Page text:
The US military empire continues to grow, and at an ever greater price tag. At the same time the conventional wisdom is that there is not sufficient money available for accessible, affordable, inclusive national health care.
The Pentagon claims to have 865 bases, but if new bases in Iraq and Afghanistan are included the number likely tops 1000!. “These thousand bases constitute 95 percent of all the military bases any country in the world maintains on any other country’s territory. . . . These bases do not come cheap. Excluding U.S. bases in Afghanistan and Iraq, the United States spends about $102 billion a year to run its overseas bases, according to Miriam Pemberton of the Institute for Policy Studies.”
It is worth restating this last point: we are spending more than $100 billion a year just for bases and those don’t include newly created bases in Afghanistan and Iraq. Oh, and there is also the recently approved, with little or no debate, decision to construct “a new ’embassy’ in Islamabad, Pakistan, which at $736 million will be the second priciest ever constructed, only $4 million less, if cost overruns don’t occur, than the Vatican-City-sized one the Bush administration put up in Baghdad.” While officially outside the base budget, embassies like these have clear military purposes.
Our overall military spending is also far larger than we realize. John Bellamy Foster, Hannah Holleman, and Robert W. McChesney highlight this by developing their own estimate of military spending for the year 2007 (illustrated in the table below). Their starting point for this exercise is the National Income and Product Accounts. This shows 2007 military spending at $662 billion for 2007, over $100 billion more than the military total claimed by the Office of Management and Budget in the official budget.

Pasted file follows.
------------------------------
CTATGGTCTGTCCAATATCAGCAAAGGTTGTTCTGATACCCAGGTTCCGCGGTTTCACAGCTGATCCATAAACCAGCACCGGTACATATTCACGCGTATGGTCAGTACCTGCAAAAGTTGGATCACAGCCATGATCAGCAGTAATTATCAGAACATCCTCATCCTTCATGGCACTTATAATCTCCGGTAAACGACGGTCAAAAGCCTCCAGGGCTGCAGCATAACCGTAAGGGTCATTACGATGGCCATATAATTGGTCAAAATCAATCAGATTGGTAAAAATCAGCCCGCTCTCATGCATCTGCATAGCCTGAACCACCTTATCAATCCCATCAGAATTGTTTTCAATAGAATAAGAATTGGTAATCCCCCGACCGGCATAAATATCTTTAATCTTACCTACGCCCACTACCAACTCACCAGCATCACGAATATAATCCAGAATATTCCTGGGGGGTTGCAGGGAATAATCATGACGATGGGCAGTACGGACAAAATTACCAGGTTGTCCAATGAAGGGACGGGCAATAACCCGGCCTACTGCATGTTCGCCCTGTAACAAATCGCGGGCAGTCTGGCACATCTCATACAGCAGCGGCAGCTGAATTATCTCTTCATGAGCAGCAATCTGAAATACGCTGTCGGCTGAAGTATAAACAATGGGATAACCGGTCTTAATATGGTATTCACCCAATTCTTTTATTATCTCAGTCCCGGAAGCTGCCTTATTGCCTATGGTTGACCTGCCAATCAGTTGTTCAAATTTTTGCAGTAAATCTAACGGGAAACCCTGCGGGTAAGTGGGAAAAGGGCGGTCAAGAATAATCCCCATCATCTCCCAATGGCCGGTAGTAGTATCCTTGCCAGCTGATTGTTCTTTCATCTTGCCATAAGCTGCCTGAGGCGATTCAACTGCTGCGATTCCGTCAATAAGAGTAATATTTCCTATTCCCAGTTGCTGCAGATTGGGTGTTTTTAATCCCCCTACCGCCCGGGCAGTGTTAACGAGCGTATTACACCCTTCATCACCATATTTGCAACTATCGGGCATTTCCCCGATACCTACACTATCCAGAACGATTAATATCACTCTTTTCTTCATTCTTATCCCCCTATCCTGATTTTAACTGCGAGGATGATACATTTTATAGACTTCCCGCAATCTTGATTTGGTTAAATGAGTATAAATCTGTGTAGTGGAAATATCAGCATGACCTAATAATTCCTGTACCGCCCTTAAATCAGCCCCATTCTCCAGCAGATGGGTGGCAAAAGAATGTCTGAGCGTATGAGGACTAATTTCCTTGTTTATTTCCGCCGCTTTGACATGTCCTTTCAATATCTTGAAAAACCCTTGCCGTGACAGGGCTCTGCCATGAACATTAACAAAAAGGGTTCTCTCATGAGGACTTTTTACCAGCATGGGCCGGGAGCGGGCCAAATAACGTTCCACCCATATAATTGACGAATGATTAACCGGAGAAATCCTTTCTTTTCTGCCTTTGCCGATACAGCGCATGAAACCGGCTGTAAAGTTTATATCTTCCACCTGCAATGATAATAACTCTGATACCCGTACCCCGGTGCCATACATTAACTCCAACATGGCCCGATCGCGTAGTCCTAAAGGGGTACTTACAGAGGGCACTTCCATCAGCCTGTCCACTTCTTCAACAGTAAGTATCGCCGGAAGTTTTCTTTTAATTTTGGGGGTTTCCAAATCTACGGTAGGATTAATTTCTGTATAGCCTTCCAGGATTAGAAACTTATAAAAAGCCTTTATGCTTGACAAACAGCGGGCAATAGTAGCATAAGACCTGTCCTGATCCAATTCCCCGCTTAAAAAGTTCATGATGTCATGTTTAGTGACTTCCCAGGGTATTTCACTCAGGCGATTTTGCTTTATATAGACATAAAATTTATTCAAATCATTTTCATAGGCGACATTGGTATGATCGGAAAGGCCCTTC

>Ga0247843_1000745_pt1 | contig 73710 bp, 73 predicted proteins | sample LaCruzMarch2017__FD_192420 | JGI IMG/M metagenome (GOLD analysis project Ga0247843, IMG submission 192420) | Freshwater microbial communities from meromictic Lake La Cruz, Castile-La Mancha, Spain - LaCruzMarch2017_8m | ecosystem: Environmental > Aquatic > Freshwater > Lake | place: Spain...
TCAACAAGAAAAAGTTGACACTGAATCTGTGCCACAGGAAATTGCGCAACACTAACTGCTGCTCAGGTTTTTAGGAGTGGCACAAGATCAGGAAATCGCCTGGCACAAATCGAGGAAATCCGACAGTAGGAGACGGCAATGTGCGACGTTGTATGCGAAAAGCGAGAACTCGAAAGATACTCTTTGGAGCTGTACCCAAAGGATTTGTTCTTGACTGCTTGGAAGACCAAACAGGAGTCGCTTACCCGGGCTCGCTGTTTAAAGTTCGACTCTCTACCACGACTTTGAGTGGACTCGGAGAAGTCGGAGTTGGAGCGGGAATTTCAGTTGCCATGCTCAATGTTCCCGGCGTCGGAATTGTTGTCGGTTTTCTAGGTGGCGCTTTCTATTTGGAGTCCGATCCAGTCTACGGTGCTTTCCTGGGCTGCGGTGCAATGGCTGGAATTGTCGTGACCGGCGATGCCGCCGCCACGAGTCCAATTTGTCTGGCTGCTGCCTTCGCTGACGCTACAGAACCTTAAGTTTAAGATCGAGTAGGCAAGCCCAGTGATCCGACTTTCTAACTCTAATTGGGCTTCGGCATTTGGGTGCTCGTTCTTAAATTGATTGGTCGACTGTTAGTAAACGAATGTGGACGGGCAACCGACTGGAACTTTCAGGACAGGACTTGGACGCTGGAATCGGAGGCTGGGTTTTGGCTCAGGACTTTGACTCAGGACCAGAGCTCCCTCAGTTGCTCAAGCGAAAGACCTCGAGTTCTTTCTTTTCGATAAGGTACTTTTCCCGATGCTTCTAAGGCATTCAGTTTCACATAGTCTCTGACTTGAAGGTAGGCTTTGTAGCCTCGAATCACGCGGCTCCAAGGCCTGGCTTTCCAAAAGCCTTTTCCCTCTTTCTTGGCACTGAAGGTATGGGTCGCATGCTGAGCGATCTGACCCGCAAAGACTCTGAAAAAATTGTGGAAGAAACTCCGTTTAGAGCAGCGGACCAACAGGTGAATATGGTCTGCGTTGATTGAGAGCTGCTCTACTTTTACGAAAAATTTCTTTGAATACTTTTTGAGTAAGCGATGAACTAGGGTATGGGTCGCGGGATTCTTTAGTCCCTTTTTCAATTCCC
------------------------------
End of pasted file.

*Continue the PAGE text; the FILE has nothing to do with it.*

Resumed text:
As Foster, Holleman and McChesney explain:
Much of the difference is explained by the fact that the NIPA numbers for national defense, as opposed to the U.S. budget figures, take account of the following: government consumption of fixed capital, cash payments to amortize the underfunded liability for military and civilian retirement benefits (which in the budget accounting are included elsewhere as “intergovernmental transactions”), and expenditures recorded on a delivery (accrual) rather than cash basis (as in the budget).
While using “full cost accounting” NIPA figures is the best starting point, more needs to be added to get an accurate assessment of actual U.S. military spending. For example, we need to add: “military grants to foreign governments; space; medical payments to military retirees and dependents at non-military facilities; veterans’ benefits; and the net interest payments on the national debt attributable to military spending.”
As the table below shows, making the above corrections almost doubles the amount that we are officially told we spend on our military. And although the Obama administration is calling for a slower rate of increase in military spending, actual spending on the military continues to climb. And this is despite the fact that we already account for at least 45% of total world military spending.
We constantly debate and scrutinize spending on social programs and are told by the experts that there just isnt enough money to meet our needs. There is no debate over and no scrutiny of our military spending, and always enough money for new interventions/occupations, bases, and weapons systems. This is no accident but a matter of differing priorities, ones that will not be easily changed without real political struggle.
a) Grants to foreign governments are conservatively considered here to be eighty percent military. For instance, under the International Affairs portion of the budget $8 billion was spent in 2007 on International Security Assistance, $16 billion on International Development and Humanity Assistance, most of which were imperial expenditures.
b) Includes one-third of “Other” government social benefits category (National Income and Product Accounts, Table 3.12), defined by BEA as consisting “largely of payments to nonprofit institutions, aid to students, and payments for medical services for retired military personnel and their dependents at nonmilitary facilities.”
c) Assumes 80 percent of net interest payments attributable to military. This is less than other estimates by major analysts.